A factor that many people don’t think of are the costs surrounding overtime to catch up on missed work during downtime. Not only that, but IT failures may have forced your staff to keep paper records of transactions or notes during a system outage, which then need to be manually input when systems go online again, leading to overtime and other labour costs.

IT failures can also cause your staff to miss deadlines or follow through on contractual obligations with projects, meaning more money will be spent on projects that should have already been finished or you will have to reimburse customers.

Data Loss

Direct losses also include losing data, which has an even bigger impact on your business than the loss of an application or service. Data loss can be permanent and can have financial and legal implications beyond the direct losses on your company. The costs surrounding data loss can even lead to the closure of a business. Data loss ties into every other factor on this list and has a direct link to cyber threats like phishing, malware and ransomware. If your IT systems failed and cybercriminals had easy access to your network and data, this can also lead to ransom demands or costs related to recovering lost data.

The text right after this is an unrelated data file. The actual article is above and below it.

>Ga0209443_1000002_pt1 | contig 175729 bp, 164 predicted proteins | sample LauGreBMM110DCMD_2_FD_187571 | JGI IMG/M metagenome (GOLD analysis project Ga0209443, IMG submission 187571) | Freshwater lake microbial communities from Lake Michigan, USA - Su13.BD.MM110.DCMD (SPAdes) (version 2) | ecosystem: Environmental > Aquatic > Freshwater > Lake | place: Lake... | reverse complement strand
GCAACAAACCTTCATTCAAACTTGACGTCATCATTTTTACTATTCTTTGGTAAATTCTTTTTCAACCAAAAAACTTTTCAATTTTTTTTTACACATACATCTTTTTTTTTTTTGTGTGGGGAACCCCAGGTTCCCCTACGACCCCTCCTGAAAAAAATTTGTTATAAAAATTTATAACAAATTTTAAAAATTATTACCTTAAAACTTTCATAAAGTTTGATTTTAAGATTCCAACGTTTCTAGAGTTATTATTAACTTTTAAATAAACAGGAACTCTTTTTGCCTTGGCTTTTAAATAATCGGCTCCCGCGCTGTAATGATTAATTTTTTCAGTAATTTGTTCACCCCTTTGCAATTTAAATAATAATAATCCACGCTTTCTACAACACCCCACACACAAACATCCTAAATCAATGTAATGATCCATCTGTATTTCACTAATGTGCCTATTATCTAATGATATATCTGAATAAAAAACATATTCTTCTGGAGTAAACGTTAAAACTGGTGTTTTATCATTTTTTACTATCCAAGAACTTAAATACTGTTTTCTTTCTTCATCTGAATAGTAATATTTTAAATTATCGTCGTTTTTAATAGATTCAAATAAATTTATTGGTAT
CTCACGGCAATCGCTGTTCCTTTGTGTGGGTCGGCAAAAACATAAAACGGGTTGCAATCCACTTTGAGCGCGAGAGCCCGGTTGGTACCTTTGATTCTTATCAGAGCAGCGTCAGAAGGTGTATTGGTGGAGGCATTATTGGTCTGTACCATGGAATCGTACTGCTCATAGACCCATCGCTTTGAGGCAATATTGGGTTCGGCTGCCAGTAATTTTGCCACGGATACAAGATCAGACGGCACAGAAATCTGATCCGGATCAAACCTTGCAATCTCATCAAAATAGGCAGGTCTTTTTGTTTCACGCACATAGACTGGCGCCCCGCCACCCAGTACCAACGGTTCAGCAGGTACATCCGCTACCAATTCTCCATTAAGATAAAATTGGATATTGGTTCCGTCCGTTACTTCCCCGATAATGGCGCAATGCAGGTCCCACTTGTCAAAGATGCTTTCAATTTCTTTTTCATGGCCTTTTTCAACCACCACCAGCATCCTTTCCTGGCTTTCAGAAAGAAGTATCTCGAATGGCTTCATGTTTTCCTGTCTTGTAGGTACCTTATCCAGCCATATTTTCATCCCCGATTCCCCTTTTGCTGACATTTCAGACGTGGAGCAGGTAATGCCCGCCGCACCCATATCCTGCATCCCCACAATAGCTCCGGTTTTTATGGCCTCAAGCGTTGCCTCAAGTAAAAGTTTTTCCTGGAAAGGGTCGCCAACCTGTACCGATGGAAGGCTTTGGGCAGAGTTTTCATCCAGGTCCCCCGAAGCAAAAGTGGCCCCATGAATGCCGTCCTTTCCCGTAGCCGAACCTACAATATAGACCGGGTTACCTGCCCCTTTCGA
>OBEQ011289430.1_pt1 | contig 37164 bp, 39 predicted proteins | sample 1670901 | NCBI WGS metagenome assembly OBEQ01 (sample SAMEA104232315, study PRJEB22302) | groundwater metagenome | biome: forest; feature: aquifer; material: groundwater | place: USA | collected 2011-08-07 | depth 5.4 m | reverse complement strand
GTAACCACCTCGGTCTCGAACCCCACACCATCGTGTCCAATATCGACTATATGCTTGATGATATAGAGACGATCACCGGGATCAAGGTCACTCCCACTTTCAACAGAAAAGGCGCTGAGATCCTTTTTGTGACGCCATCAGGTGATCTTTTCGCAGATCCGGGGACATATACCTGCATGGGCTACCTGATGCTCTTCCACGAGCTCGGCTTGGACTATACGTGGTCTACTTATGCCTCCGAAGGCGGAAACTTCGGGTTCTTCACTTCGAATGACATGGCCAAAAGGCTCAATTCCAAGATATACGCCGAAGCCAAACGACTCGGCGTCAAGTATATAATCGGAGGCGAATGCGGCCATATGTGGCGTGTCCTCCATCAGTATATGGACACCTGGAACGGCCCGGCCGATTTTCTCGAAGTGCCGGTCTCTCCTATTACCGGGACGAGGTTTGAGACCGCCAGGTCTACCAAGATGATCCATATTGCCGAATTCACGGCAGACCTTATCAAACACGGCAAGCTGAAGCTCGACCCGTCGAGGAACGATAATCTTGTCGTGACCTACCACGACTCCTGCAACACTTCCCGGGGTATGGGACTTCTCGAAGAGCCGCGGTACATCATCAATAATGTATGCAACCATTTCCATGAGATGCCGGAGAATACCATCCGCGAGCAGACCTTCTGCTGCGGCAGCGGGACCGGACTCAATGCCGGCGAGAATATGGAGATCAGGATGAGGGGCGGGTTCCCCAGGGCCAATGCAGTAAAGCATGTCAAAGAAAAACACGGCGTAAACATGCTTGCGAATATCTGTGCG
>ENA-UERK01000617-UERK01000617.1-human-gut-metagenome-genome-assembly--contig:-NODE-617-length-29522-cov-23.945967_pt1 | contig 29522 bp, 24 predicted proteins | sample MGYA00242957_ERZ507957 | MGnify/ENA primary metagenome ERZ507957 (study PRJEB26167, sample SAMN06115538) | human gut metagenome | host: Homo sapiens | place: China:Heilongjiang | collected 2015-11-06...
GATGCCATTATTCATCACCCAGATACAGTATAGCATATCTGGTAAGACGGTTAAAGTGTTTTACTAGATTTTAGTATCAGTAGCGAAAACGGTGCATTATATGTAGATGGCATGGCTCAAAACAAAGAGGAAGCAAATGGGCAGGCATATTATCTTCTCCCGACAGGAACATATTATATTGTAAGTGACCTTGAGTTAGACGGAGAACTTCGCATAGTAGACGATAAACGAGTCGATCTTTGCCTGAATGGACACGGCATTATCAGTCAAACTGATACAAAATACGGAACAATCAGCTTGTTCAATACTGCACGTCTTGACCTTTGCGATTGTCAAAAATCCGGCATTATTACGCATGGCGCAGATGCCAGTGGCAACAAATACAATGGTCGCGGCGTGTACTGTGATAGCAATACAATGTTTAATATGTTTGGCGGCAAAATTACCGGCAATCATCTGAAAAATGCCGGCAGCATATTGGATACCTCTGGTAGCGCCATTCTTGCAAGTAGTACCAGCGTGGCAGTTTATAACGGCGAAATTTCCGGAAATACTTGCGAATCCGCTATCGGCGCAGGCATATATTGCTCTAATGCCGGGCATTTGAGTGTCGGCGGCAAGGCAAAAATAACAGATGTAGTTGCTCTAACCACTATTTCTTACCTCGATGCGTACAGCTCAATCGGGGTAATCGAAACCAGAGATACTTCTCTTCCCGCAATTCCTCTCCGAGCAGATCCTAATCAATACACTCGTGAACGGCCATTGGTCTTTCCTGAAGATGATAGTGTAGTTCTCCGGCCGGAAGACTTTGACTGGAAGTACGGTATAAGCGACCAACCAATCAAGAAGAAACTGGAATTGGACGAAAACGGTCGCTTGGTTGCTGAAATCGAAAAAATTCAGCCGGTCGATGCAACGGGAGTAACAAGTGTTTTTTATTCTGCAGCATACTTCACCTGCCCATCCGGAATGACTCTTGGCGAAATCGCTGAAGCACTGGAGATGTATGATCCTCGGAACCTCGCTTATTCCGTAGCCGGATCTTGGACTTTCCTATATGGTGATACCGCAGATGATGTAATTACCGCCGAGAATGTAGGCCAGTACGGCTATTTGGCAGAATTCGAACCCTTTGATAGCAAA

Legal Costs

Depending on your industry, you may be subject to legal or regulatory requirements that mandate the protection of sensitive data. SMEs that suffer a data breach can face lawsuits and government fines, especially if they’re not in compliance with data protection laws. These legal battles can be expensive and time-consuming, and can also cause damage to your reputation.

Time and Productivity Loss

If your IT systems are down, your employees may not be able to work as efficiently. This can result in lost productivity and increased costs.